So many traditional food storage options are made of plastic: cling wrap, plastic baggies and even plastic food storage containers end up at the dump eventually. Swap out your plastic storage options for ones that won’t pollute the oceans.
Use Candles Instead of Aerosol Sprays
Who doesn’t want their home to smell nice? However, using aerosol air fresheners and plug-in fresheners in plastic holders only increases your use of plastics in the home. Luckily, there are plenty of alternatives that leave your home smelling fresh and better than ever.
Use a Glass Screen Protector on Your Phone
After spending hundreds of dollars on a new smartphone, it's only natural to want to protect it and keep it in the best condition possible. A lot of the screen protectors on the market, however, are made of plastic. Though it might not seem like a big deal, replacements can start to pile up.
Eat More Whole Foods
Most of the processed foods at the supermarket are also the ones that use the most packaging. You can all but eliminate your single-use plastic by switching to a diet composed mainly of whole foods. The landfill and your waistline will appreciate it.
Watch Out for Microfibers
At this point, it feels like there is plastic in everything, even the clothing that you wear. And there is. Synthetic materials like nylon, polyester and acrylics shed plastic microfibers every time you wash them.
Okay, you don’t have to stop with the body hair removal altogether, but you should be smarter about it. According to the EPA, an estimated two billion razor blades are thrown out every year. And these blades aren’t recyclable, either.
Reuse Your Old Plastics
You know the old slogan: reduce, reuse, recycle. While most of us put the emphasis on recycling, it’s key to first reduce consumption and reuse materials first. And since your home is already full of single-use plastics, it’s time to get creative with them.
Ditch the Plastic Straws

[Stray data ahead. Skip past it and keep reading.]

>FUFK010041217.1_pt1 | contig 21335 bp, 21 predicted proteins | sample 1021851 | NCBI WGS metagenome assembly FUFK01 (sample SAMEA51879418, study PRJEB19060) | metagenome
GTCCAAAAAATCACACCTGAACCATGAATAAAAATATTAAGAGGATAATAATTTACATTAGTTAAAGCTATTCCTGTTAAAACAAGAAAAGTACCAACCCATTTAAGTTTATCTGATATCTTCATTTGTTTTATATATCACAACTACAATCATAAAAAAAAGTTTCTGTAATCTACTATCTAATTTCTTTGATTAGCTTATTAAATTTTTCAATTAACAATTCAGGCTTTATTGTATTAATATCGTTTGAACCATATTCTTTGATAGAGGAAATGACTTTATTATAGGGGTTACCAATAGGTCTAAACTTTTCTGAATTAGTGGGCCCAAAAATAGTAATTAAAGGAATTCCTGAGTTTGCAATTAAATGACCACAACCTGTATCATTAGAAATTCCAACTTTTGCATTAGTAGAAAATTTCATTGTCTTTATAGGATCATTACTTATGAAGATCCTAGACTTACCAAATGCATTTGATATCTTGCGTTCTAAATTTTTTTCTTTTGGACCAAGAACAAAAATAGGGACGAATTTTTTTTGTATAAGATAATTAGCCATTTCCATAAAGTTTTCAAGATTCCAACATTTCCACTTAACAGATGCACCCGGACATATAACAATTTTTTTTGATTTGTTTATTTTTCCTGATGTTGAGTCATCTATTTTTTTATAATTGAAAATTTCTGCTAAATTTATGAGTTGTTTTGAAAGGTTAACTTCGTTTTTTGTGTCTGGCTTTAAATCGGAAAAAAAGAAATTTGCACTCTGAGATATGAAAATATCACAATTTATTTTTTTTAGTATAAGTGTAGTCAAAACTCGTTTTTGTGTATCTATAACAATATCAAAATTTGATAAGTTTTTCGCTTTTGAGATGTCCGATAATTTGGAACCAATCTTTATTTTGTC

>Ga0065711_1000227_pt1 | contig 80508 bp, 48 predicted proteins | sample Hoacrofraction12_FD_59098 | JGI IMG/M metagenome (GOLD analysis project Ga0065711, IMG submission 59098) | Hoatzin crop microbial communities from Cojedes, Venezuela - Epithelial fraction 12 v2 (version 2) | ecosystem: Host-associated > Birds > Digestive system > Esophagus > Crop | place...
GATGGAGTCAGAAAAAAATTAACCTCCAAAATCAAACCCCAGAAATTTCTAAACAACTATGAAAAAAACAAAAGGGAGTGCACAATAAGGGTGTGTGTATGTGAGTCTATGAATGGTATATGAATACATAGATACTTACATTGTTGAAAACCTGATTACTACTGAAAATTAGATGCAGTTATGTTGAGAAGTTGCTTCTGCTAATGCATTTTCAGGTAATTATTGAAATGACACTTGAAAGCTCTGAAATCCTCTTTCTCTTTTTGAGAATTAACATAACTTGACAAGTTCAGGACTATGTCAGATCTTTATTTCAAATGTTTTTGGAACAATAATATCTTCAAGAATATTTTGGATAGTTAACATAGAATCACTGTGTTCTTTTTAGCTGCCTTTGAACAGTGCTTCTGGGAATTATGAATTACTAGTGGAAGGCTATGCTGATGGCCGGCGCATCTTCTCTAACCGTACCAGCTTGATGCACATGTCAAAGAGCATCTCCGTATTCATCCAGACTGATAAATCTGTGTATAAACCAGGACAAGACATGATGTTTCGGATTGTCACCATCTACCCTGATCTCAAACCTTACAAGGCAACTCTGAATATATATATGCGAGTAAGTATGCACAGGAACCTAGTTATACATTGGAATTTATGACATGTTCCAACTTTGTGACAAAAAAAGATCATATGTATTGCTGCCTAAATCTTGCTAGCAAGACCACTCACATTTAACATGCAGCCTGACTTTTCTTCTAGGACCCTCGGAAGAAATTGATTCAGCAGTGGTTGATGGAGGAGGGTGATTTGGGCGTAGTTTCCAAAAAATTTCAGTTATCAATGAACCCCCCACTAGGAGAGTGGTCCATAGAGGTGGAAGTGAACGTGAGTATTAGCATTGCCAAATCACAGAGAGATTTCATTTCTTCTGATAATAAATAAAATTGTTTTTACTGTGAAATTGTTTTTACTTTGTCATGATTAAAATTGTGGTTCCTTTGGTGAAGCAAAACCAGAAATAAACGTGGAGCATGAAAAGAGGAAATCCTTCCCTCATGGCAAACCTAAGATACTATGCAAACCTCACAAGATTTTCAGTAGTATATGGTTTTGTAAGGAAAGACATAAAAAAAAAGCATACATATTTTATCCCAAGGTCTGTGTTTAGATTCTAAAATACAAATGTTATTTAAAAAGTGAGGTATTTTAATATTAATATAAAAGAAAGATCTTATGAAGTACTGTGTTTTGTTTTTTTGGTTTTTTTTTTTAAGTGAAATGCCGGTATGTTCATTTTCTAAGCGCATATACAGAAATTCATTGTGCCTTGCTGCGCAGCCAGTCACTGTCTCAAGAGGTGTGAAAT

Scientists estimate that there are nearly 7.5 million plastic straws along US shorelines, and even more wash up on shore globally. Though straws only make up a small portion of the total plastic in our oceans, many restaurants, stores and cities have committed to eliminating plastic straws.
Skip the Produce Bags
As mentioned previously, buying unpackaged produce and eating more whole foods in general is a fantastic way to eliminate plastic use in the home. But there’s still one more step: getting rid of plastic produce bags. There’s no reason why all of your fruits and veggies need to be separated from each other.
Revamp Your Morning Caffeine Routine
Yes, it’s more environmentally-friendly to make your own coffee or tea than it is to buy it at a coffee shop. However, there’s even more you can do to trim your plastic waste. If you’re a tea drinker, purchase loose-leaf tea instead of tea bags, which are often sealed with plastic. Otherwise, use a plastic-free brand.
Say Goodbye to Spandex
Sadly, spandex is a type of plastic. And though your trendy work-out shorts will (hopefully) get used more than once, they do wear out eventually, and in most cases, they wind up in a landfill. Not only that, but they also shed microfibers when washed that end up in our oceans and rivers.